I’ve listened to PG&E engineers on the "gas side of the house" try to convince me that natural gas leaks are not really that dangerous. They have argued that you need more than just a leak to end up with a fire or explosion.
First, they say, you need the proper mixture of gas and air. That mixture is 5 to 15% gas, and the rest air. If the gas content is less than that, the mixture is too lean to ignite. If it is more than that, it is too rich. To ignite, the mixture must be just right.
Second, before a combustible mixture can explode it must come in contact with an ignition source. Say, for example, an open flame.
Everything has to coincide just right, they say, for an explosion to occur. So leaks shouldn’t always be considered that dangerous. Leaks are not always an emergency.
Some of what they say is true. But only to a point.
Yes, only a combustible mixture of natural gas and air can ignite. At the source of the leak, the "mixture" is almost 100% gas. That’s too rich to combust. Far from the leak, the mixture is almost pure air. That’s too lean. However, there is always an area between the source of the leak and the air far from the leak where the mixture will be just right. And that combustible mixture will move as the leak continues and the gas cloud grows.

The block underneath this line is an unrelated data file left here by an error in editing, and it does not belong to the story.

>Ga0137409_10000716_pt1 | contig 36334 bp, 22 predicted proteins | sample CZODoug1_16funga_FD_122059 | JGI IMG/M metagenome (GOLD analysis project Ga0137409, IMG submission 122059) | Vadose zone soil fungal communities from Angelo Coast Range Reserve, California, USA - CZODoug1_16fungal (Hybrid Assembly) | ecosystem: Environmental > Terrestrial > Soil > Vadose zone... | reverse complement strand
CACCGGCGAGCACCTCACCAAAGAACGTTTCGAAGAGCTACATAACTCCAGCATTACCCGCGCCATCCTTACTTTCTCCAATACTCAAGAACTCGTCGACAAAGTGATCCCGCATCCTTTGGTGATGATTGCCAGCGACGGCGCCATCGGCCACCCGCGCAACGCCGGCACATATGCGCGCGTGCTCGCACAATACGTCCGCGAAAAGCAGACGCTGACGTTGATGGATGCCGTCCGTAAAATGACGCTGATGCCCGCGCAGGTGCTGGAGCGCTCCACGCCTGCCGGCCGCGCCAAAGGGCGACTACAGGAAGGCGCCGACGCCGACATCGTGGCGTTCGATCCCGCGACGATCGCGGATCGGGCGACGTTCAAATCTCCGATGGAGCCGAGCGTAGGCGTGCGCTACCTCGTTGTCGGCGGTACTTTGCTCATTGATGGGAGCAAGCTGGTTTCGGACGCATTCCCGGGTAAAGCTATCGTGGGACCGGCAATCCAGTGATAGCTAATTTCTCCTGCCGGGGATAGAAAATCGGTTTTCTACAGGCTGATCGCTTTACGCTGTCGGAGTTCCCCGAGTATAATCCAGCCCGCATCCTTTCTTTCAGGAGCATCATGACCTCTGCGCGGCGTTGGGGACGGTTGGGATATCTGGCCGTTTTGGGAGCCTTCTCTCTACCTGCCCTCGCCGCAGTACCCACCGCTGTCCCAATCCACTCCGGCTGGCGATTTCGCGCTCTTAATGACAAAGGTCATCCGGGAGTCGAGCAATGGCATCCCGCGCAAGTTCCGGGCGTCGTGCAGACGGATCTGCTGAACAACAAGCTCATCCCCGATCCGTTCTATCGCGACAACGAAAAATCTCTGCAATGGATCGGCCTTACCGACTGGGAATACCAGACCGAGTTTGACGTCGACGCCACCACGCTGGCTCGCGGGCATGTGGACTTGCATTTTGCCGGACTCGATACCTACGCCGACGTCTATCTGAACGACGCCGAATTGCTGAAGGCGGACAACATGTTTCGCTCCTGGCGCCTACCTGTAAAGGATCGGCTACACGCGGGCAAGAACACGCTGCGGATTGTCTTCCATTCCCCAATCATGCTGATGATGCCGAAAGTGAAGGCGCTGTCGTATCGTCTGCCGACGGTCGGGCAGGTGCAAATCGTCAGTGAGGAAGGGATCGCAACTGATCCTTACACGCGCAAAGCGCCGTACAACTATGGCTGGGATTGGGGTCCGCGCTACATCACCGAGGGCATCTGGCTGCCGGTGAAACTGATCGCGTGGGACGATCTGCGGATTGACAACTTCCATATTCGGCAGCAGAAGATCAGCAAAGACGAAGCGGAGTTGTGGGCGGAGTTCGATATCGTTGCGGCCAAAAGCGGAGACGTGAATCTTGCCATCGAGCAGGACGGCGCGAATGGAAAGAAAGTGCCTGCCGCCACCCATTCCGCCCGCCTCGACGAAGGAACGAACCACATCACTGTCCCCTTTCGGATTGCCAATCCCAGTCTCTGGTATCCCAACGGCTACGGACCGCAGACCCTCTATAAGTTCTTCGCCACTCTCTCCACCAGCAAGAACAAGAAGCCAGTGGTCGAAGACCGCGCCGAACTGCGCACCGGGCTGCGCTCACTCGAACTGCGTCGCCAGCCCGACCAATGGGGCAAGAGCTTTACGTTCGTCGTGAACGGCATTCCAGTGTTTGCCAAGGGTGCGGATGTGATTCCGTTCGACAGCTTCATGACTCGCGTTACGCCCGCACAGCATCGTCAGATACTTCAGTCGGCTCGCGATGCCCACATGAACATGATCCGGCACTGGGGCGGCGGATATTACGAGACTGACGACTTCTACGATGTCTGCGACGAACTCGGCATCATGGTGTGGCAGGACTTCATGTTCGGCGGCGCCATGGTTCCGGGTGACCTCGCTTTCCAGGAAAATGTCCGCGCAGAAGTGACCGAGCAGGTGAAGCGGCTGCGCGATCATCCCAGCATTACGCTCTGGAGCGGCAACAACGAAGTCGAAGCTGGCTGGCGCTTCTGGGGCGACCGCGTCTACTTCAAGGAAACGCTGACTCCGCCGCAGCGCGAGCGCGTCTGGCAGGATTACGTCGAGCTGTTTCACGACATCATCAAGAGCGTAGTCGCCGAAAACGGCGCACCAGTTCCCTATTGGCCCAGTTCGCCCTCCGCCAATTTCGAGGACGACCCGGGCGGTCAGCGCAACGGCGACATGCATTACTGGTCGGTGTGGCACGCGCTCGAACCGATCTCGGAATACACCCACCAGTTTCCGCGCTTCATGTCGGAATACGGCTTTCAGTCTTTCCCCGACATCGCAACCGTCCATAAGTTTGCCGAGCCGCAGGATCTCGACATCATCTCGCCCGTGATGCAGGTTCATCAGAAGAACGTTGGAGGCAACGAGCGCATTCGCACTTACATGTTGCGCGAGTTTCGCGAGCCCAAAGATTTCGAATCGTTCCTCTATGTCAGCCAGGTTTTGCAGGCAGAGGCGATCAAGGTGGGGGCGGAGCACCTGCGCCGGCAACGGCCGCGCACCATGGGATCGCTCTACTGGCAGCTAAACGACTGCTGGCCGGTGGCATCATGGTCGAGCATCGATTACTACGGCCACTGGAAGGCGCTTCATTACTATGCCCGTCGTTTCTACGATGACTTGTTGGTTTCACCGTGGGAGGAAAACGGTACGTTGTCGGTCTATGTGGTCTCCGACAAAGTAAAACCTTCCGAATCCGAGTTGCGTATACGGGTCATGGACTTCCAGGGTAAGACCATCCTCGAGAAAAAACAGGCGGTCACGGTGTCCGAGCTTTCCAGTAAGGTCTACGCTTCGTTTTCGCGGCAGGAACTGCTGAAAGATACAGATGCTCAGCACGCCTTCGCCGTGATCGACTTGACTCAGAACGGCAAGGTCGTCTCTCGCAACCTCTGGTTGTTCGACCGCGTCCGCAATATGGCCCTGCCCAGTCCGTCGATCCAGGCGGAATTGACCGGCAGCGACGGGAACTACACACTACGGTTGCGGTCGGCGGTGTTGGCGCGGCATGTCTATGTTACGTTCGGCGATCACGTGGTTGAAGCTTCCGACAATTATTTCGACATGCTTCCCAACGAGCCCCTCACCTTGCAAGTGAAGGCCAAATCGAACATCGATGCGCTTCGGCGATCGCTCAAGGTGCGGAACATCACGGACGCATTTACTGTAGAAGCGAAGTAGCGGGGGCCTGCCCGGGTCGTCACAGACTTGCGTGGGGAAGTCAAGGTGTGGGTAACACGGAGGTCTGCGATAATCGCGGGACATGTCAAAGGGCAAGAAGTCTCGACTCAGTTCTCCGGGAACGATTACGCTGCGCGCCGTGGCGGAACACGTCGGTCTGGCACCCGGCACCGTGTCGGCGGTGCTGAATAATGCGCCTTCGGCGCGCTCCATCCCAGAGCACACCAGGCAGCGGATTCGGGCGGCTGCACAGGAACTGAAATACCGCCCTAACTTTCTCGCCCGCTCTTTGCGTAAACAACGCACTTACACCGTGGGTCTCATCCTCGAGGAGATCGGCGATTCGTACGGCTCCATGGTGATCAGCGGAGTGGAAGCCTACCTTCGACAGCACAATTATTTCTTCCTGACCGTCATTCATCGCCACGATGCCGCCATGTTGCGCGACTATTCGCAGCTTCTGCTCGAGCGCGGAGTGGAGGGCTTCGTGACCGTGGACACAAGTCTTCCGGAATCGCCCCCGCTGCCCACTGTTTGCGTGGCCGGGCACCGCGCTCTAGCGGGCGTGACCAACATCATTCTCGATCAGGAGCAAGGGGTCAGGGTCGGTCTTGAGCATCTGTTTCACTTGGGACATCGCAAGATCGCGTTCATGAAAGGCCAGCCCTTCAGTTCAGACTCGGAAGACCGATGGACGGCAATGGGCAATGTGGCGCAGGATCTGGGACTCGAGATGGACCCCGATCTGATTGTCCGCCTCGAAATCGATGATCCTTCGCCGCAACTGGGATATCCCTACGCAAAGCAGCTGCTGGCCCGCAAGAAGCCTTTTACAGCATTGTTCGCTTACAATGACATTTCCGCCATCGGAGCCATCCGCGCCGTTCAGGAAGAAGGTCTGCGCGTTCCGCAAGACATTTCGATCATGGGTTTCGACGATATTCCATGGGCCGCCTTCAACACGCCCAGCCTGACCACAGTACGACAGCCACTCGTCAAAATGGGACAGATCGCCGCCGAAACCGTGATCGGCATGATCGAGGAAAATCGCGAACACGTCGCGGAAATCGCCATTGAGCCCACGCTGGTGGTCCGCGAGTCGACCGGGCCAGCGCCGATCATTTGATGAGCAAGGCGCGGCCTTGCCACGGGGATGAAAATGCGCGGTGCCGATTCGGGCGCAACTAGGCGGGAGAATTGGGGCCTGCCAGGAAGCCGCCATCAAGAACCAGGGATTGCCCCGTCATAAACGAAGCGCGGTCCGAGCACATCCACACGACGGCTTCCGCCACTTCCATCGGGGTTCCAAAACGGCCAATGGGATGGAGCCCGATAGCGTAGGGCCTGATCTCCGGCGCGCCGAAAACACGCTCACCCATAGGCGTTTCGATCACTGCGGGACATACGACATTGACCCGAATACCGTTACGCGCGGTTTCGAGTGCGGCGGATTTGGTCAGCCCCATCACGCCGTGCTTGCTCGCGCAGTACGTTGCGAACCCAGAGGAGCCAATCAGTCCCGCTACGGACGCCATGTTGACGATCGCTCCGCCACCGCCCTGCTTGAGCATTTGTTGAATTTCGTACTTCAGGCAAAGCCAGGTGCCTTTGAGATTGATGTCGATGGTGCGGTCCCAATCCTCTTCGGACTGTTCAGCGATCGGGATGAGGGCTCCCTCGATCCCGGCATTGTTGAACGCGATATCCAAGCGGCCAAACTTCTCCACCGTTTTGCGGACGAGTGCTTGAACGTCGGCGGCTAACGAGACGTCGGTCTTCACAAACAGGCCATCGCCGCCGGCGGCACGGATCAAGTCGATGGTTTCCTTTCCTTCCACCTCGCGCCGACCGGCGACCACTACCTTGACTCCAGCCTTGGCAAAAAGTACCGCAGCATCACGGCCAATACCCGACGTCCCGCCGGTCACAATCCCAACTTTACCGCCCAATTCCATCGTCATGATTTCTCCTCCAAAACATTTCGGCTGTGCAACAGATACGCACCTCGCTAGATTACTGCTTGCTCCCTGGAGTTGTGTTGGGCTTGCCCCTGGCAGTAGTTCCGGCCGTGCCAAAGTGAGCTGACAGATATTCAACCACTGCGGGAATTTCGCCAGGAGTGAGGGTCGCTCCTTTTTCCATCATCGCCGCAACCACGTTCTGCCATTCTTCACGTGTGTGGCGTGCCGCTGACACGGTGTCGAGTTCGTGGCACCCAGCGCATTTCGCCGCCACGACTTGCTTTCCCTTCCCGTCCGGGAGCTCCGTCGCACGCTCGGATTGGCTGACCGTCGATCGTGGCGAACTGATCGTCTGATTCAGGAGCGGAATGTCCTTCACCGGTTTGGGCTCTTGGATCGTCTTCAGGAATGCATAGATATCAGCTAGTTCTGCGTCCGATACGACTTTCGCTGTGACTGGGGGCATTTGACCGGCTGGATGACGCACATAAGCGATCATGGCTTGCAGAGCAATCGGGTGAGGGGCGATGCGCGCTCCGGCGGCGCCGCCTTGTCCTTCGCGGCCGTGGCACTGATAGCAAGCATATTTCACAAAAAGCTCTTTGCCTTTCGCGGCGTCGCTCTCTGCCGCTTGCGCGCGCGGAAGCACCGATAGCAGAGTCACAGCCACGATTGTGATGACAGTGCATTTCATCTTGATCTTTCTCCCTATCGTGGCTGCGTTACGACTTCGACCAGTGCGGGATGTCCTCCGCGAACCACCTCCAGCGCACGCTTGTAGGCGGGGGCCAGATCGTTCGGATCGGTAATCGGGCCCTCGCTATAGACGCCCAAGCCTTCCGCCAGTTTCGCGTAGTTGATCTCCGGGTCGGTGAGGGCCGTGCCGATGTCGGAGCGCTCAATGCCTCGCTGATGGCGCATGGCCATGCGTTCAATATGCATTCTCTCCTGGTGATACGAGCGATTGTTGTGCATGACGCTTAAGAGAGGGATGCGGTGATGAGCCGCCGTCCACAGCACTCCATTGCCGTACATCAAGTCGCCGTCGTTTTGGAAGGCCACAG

Sooner or later, the combustible mixture will encounter an ignition source. An open flame is not required. A car cranking over its engine, someone flipping on a light switch, or someone answering a cell phone is enough to trigger an explosion.